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Support for high-risk alcoholics ‘crucial’ in Corona battle

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DEATH rates among dependent drinkers are predicted to rise if support and treatment services are hit during the Coronavirus crisis.

Advice from Scottish Health Action on Alcohol Problems (SHAAP) highlights the need to maintain alcohol support and treatment services despite increased demands on frontline NHS due to the outbreak.

SHAAP, made up of medical and clinical experts at Medical Royal Colleges in Scotland and the Faculty of Public Health, reports that emergency hospital admissions for alcohol withdrawal are common.

The advisory body also warns that heavy drinkers are at higher risk of contracting diseases including sepsis, pneumonia and Covid-19 and points out that most people with alcohol addiction are currently not in treatment. 

In the first of what will be regular reports on the pandemic impact on alcohol harm reduction, SHAAP suggests it is crucial to manage alcohol-related health issues to avoid additional stress on the NHS.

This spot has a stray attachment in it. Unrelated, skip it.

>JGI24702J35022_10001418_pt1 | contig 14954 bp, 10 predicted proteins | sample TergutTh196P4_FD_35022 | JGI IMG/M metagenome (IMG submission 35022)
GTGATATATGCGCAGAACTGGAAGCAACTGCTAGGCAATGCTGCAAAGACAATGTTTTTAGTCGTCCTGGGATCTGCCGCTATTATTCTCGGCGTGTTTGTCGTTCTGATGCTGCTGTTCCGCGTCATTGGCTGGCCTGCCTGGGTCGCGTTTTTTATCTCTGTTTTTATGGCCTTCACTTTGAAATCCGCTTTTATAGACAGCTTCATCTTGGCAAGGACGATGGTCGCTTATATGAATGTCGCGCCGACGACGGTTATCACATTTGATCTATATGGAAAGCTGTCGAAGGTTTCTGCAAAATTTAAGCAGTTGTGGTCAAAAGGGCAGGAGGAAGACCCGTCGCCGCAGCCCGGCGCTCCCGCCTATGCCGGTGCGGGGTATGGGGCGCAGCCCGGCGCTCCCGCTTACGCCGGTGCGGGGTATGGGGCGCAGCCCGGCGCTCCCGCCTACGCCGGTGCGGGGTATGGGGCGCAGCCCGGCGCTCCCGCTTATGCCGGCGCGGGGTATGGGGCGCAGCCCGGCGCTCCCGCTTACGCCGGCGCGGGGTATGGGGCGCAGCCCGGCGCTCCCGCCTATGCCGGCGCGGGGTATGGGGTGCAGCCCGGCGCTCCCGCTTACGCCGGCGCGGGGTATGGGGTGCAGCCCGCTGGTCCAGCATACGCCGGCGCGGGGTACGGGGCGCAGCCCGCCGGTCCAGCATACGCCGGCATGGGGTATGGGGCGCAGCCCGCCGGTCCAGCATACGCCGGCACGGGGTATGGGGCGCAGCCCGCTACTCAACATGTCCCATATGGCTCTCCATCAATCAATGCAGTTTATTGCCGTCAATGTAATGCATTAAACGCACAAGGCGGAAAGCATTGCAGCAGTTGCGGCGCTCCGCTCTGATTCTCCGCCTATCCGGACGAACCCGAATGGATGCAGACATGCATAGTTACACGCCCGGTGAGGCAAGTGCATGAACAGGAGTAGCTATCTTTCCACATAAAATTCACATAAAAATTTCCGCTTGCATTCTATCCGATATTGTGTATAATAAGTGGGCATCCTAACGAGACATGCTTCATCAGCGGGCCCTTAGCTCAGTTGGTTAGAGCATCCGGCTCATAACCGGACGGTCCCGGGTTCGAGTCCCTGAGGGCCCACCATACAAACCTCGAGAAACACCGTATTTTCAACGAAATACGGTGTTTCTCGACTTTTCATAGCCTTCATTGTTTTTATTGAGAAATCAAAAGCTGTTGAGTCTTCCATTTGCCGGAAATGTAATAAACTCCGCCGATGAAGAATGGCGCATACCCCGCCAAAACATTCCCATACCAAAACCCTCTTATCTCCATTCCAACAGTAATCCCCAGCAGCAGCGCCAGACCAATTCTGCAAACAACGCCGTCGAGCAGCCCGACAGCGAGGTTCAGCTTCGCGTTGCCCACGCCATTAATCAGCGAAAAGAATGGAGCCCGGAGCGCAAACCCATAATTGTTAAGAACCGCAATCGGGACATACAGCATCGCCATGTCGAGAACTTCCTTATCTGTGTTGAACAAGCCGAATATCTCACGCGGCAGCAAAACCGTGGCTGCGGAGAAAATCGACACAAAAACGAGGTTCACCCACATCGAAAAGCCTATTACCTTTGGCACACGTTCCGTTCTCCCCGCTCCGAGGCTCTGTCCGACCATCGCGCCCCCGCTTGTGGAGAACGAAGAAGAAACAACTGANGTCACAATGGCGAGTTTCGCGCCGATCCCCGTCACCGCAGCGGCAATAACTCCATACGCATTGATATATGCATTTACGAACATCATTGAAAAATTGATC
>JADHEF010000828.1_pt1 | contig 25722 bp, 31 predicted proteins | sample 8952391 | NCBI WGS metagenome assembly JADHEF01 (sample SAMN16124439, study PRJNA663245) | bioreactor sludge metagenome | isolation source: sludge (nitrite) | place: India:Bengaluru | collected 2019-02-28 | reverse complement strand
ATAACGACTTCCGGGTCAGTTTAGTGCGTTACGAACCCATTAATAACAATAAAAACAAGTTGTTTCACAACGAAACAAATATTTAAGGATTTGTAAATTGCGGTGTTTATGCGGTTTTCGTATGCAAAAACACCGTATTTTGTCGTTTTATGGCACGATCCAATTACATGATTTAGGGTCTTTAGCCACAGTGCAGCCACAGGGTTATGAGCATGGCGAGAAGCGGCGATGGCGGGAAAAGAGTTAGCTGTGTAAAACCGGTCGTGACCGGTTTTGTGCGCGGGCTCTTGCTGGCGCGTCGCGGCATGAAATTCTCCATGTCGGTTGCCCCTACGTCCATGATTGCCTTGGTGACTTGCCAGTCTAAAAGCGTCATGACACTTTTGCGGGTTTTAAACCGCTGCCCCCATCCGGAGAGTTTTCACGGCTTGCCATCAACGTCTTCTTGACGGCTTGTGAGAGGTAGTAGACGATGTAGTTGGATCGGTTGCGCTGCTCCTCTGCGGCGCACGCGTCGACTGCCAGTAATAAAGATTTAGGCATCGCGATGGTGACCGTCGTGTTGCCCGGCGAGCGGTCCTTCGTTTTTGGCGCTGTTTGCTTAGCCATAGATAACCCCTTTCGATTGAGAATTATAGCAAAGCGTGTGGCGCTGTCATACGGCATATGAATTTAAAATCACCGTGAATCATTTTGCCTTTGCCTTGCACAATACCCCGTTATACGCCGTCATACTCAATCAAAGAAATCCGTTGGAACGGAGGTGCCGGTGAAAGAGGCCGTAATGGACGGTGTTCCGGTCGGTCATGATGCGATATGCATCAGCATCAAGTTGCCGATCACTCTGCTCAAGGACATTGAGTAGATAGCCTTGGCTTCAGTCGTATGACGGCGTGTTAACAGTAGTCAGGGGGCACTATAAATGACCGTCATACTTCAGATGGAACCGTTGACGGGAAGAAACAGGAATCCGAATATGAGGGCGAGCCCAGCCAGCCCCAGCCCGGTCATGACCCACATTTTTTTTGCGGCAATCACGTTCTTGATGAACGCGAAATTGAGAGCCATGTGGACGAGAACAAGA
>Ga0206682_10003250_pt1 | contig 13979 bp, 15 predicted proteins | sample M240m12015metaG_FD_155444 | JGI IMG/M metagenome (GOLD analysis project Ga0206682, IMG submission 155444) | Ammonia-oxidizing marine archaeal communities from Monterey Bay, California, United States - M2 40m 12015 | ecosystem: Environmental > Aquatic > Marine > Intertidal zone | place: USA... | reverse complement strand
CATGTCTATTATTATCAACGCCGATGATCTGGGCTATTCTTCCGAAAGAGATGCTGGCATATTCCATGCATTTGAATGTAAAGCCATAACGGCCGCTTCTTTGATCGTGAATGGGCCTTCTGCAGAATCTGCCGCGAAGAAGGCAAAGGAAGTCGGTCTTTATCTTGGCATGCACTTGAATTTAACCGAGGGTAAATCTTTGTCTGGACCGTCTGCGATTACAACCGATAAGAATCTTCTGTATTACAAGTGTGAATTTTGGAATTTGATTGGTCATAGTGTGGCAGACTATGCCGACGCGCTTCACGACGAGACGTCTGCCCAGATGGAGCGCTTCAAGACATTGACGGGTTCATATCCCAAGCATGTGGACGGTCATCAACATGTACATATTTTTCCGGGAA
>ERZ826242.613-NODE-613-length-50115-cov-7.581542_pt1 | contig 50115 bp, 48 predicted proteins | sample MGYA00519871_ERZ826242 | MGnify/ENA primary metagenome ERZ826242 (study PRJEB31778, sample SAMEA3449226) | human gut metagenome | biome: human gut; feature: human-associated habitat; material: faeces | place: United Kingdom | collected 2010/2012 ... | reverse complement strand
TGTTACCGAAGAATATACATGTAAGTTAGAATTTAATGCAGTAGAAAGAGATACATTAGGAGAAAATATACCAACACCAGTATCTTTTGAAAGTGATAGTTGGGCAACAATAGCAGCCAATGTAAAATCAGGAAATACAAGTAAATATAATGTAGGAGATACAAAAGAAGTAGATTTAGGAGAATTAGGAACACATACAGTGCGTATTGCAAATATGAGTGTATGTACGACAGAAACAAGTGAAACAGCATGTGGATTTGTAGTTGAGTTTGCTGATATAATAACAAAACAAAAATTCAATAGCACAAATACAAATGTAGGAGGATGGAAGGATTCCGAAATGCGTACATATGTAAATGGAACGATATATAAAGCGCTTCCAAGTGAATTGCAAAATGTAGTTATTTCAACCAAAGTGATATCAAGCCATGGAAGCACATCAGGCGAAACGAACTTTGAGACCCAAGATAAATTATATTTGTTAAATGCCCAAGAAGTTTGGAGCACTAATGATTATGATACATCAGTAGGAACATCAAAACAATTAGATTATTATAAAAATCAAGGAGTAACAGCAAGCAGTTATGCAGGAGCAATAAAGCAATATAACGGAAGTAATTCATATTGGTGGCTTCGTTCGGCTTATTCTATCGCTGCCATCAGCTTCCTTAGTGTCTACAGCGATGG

The increased risk of infection among heavy drinkers, the potential for isolated dependent drinkers to suffer withdrawal and for those in recovery to relapse would make diverting resources at this stage a mistake, says SHAAP.

In the report published on 31 March, the body states: “In a period when resources will be severely stretched, local prioritisation needs to be planned with careful and comprehensive assessment of risks.

“The co-morbidity of alcohol withdrawal and pneumonia can present a significant clinical challenge. 

“Any reduction in alcohol services is likely to lead to greater alcohol-related morbidity and mortality in the medium to long-term. 

“Alcohol liaison services in acute hospitals should be continued where this is possible as these can be very useful in facilitating early discharge of patients with alcohol-related problems and so improve bed availability in acute services.”

The board stressed the need for those undergoing detoxification to receive continued support to complete the therapy and that relapse prevention medication such as Antabuse were ‘crucial to recovery’ and prescribing services should be maintained.

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ABOUT THE AUTHOR

Chris Humphreys is co-founder of The Alcohol-Free Shop and a journalist for more years than she cares to remember. Ex-wife of an alcoholic, enthusiastic amateur musician and a passionate dog lover.

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